2, T. 1 - Ps. 2, T. 2. 1795–1796. Digital edition of the University and State Library Düsseldorf. Geschichte der Chemie, 1799 Allgemeine Geschichte der thierischen und mineralischen Gifte, 1806 Vane-Wright, R. I. 1975. The butterflies named by J. F. Gmelin. Bulletin of the British Museum,Entomology, 32: 17–64.pdf Gmelin's chemical genealogy Johann Friedrich Gmelin at the Mathematics Genealogy Project Johann Friedrich Gmelin in the German National Library catalogue "Author Details for Johann Friedrich Gmelin". International Plant Names Index. International Organization for Plant Information. Books by Johann Friedrich Gmelin at Internet Archive Zoologica Göttingen State and University Library

Château de Terre-Neuve

The Castle of Terre Neuve is an historic château in Fontenay-le-Comte, Vendée, Pays de la Loire, France. It has been listed as an official historical monument by the French Ministry of Culture since 1978; the Castle of Terre Neuve was built in the 1590s for Nicolas Rapin. On a plateau opposite of the historic center of Fontenay-le-Comte Nicolas Rapin bought a farm in 1584. Former mayor of the city, chased by Protestants in 1569, Nicolas Rapin is known for his military career, but as a poet and a lawyer. Although having fought against the Huguenots, Rapin co-signed the Satire Ménippée, a work supporting the accession of Henri IV to power against the Catholic League. Ennobled in 1590, Nicolas Rapin built his castle around 1594. Close to royal power and humanist circles, Nicolas Rapin welcomed some renowned guests in Terre-Neuve such as Agrippa d'Aubigné or the Duke of Sully. In 1691 the Rapin family is ruined, the castle is sold several times before being purchased by a congregation of Vincentian priests around 1701.

Moved here to evangelize the region, they still occupied the house during the Revolution period. Born in Terre-Neuve in 1824, Octave de Rochebrune is the grandson of Claude Tendron de Vassé who bought the château in 1805. Student at Stanislas College in Paris, he entered the studio of the painter and lithographer Justin Ouvrié known for his depictions of monuments and cities. Returning to Fontenay-le-Comte in 1848, Octave de Rochebrune marries Alix Grelier du Fougeroux whose grandfather took part in the Vendée war as a vendean lieutenant. Little by little, Octave de Rochebrune indulges in the technique of etching, he learned how to engrave, work the copper plates, handle the acid technique. In his workshop at Terre-Neuve, the majors French monuments such as Chambord castle, the Louvre museum or monument of Vendée as the church of Vouvant will come out of the press. Engraver and art lover, Octave de Rochebrune had a brief political career. Close to legitimist circles, he held the office of mayor of Fontenay-le-Comte three times between 1868 and 1878.

He died in Fontenay in 1900 and is buried in Notre-Dame cemetery near his wife who died in 1872. He leaves behind him an important collection, including 492 engraved brass. During the 19th century, Octave de Rochebrune want to preserve some heritage against destruction; the set-up of the different items and furniture’s collected outside of Terre-Neuve represent the architectural ideal of Octave de Rochebrune. Most of the Renaissance elements added by Rochebrune comes from the castle of Coulonges-sur-l'Autize: Porch, door frame in the dining room, vaults of the workshop, fireplace in the main living room; the castle of Coulonges was in ruin prior to the Revolution. Rochebrune's approach was similar when he restored and installed the fireplace from the seneschal house of Fontenay-le-Comte, in the dining room. Thanks to its proximity with the Count of Chambord, Henri d'Artois, Octave de Rochebrune received two doors from François Ier era and thirteen suns from the room of Louis XIV in Chambord; these elements are integrated into the door of the dining room, the woodwork of the main living room...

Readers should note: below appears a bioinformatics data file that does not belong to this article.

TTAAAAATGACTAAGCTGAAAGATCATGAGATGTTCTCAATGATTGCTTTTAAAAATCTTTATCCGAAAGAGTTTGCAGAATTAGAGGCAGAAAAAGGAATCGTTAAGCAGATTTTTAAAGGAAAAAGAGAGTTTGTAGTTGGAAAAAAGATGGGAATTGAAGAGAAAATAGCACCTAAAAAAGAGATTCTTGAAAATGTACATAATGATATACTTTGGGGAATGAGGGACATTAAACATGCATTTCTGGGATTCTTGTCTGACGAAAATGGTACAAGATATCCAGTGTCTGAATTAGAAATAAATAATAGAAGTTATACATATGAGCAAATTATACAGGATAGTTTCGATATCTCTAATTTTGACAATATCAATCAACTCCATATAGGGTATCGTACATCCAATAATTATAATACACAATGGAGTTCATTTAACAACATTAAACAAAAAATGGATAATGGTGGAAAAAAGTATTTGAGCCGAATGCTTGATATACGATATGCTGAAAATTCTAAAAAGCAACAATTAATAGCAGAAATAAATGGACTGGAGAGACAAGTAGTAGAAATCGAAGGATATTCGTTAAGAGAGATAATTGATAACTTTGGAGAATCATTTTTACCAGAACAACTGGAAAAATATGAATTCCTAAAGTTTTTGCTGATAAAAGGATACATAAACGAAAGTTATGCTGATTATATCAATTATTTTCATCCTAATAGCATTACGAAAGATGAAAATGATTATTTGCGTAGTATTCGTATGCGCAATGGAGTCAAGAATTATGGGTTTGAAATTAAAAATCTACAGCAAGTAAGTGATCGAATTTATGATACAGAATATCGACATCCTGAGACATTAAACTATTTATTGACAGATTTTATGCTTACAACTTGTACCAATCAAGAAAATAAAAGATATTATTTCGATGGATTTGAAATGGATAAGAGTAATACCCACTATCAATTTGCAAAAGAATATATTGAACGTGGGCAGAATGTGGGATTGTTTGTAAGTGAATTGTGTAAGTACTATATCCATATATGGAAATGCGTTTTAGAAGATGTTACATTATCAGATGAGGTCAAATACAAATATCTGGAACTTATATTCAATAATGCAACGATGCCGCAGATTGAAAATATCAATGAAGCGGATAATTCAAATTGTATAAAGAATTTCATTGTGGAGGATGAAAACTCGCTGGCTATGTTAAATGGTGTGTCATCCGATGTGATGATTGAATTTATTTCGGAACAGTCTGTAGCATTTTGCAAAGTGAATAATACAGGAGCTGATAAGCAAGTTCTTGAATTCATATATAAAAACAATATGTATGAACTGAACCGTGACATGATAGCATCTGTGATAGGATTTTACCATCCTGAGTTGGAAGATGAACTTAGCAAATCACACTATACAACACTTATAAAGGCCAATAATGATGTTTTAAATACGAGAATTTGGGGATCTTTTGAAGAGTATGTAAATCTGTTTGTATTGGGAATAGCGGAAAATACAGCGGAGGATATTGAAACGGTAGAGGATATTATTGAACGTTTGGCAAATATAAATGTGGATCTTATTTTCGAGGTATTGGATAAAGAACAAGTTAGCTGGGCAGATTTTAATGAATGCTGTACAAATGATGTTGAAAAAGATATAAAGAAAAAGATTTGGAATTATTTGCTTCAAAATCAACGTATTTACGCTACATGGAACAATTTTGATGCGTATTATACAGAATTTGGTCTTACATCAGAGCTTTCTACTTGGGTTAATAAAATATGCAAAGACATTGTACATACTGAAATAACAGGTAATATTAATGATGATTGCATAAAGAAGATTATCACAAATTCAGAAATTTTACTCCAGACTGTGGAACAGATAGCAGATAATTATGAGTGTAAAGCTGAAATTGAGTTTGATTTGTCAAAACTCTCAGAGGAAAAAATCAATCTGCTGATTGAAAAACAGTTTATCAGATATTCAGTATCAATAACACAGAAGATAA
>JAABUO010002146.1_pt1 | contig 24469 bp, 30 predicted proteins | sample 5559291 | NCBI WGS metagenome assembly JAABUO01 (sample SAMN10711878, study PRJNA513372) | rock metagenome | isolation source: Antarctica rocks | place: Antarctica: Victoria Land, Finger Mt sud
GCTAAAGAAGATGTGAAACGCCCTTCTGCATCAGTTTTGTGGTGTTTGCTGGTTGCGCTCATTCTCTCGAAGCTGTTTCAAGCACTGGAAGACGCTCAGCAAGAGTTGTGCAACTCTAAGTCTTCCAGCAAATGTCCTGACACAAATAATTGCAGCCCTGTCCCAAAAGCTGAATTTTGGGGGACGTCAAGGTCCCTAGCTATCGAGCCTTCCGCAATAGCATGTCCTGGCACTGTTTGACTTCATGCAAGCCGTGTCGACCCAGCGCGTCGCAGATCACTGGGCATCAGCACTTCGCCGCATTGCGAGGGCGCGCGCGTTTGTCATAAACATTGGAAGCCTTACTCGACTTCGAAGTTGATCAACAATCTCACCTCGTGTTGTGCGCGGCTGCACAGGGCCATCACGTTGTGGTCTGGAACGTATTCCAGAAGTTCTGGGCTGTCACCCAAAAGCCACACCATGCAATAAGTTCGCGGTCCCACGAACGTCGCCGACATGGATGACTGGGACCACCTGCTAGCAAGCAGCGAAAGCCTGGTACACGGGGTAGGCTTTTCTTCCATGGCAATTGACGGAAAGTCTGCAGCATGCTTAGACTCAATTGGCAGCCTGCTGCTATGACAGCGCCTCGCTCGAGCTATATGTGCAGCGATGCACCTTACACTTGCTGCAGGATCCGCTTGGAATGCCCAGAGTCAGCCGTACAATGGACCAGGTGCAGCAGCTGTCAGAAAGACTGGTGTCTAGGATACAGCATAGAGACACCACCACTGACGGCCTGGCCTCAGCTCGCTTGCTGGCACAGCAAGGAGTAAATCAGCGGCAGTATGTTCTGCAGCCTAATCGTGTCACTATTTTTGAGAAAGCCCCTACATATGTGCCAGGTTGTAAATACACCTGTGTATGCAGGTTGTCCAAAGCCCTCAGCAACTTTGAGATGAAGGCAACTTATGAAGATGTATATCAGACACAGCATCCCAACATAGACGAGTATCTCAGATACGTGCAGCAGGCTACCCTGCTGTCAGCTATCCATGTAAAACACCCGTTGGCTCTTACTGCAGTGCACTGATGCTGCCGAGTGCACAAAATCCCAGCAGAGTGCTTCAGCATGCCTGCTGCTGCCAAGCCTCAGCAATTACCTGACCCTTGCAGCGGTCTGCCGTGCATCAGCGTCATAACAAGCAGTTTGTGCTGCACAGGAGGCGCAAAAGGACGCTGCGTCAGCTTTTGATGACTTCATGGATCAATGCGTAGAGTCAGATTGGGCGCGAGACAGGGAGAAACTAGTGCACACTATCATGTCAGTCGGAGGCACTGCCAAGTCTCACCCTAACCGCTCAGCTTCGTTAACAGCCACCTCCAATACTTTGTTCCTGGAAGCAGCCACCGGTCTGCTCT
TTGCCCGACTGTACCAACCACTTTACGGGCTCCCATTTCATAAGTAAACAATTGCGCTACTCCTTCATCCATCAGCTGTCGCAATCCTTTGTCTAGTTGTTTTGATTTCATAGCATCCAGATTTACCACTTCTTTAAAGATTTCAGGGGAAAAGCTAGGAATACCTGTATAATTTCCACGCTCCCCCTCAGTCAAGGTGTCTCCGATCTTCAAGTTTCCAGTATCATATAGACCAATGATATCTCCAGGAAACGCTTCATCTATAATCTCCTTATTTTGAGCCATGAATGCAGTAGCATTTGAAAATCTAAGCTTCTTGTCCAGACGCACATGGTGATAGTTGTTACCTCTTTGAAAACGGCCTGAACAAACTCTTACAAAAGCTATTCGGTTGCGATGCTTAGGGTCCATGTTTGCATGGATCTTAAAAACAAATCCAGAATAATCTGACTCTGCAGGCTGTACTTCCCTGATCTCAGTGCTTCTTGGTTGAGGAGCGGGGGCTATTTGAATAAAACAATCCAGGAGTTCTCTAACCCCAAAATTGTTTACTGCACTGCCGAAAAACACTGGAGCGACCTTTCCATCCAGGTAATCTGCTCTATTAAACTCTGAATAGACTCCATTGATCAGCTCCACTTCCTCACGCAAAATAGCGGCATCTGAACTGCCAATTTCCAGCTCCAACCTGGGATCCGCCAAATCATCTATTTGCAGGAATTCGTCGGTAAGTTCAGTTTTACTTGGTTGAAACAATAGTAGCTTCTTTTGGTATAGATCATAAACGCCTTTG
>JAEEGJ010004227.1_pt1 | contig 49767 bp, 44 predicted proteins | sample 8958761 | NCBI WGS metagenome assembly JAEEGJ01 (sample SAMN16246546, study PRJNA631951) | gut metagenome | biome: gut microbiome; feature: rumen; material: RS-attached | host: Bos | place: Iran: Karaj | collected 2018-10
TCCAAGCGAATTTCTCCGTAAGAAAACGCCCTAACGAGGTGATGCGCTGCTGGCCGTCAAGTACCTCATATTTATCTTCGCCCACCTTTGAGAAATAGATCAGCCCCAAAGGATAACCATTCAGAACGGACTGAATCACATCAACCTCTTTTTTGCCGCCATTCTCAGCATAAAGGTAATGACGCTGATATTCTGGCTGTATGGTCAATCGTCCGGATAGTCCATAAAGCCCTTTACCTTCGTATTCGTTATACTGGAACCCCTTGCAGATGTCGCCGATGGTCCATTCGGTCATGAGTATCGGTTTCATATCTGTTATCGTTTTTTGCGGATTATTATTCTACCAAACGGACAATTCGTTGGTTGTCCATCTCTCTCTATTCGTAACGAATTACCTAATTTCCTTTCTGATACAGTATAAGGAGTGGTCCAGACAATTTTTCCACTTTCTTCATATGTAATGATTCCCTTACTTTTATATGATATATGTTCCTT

It is from the Château de Chambord that comes another decoration reassembled in the main living room: the forestage pediment of the first performance of the Bourgeois Gentilhomme by Molière in 1670. This theater decor was designed by Carlo Vigarani. Official website

Petersburg Borough, Alaska

Petersburg Borough is a borough in the U. S. state of Alaska. According to Census Bureau estimates, the population was 3,221 in 2018; the borough seat is Petersburg. Petersburg is the most created county equivalent in the United States; when the borough incorporated in 2013, it took area from the Hoonah-Angoon Census Area and the former Petersburg Census Area. The remaining portion of Petersburg Census Area was added to Prince of Wales-Hyder Census Area. Petersburg Census Area was created in 2008 from the remaining portion of Wrangell-Petersburg Census Area upon the incorporation of the City and Borough of Wrangell. Located in central Southeast Alaska, the Petersburg Borough encompasses 3,829 square miles. Juneau Borough, Alaska - northwest Wrangell Borough, Alaska - southeast Prince of Wales-Hyder Census Area, Alaska - southwest Hoonah–Angoon Census Area - north and west Regional District of Kitimat-Stikine, British Columbia, Canada - east Kupreanof Hobart Bay Petersburg List of boroughs in Alaska Official website Petersburg Chamber of Commerce Petersburg Public Access Atlas Map of the former census area

British Journal of Sociology

The British Journal of Sociology is a peer-reviewed academic journal, established in 1950 at the London School of Economics. It represents the mainstream of sociological thinking and research and publishes high quality papers on all aspects of the discipline, by academics from all over the world; the journal has been considered to be among "the highest-status journals are the leaders in their particular field". It is one of the three main sociology journals in the United Kingdom, along with Sociology and The Sociological Review; the main founders were Thomas Humphrey Marshall. Their intended title, "The London Journal of Sociology", seems to have been changed by the publisher before the first issue was brought out. In the course of 1991–1994, a controversy between John Goldthorpe and others was carried on in its pages, regarding the merits and weaknesses of current historical sociology; the most cited article, "Class Analysis and the Reorientation of Class Theory: The Case of Persisting Differentials in Educational Attainment" by John Goldthorpe, was cited 672 times as of 28 July 2015.

British Journal of Sociology is indexed in the Social Sciences Citation Index. According to the Journal Citation Reports, the journal has a 2015 impact factor of 1.894, ranking it 37 out of 142 journals in the category "Sociology". Official website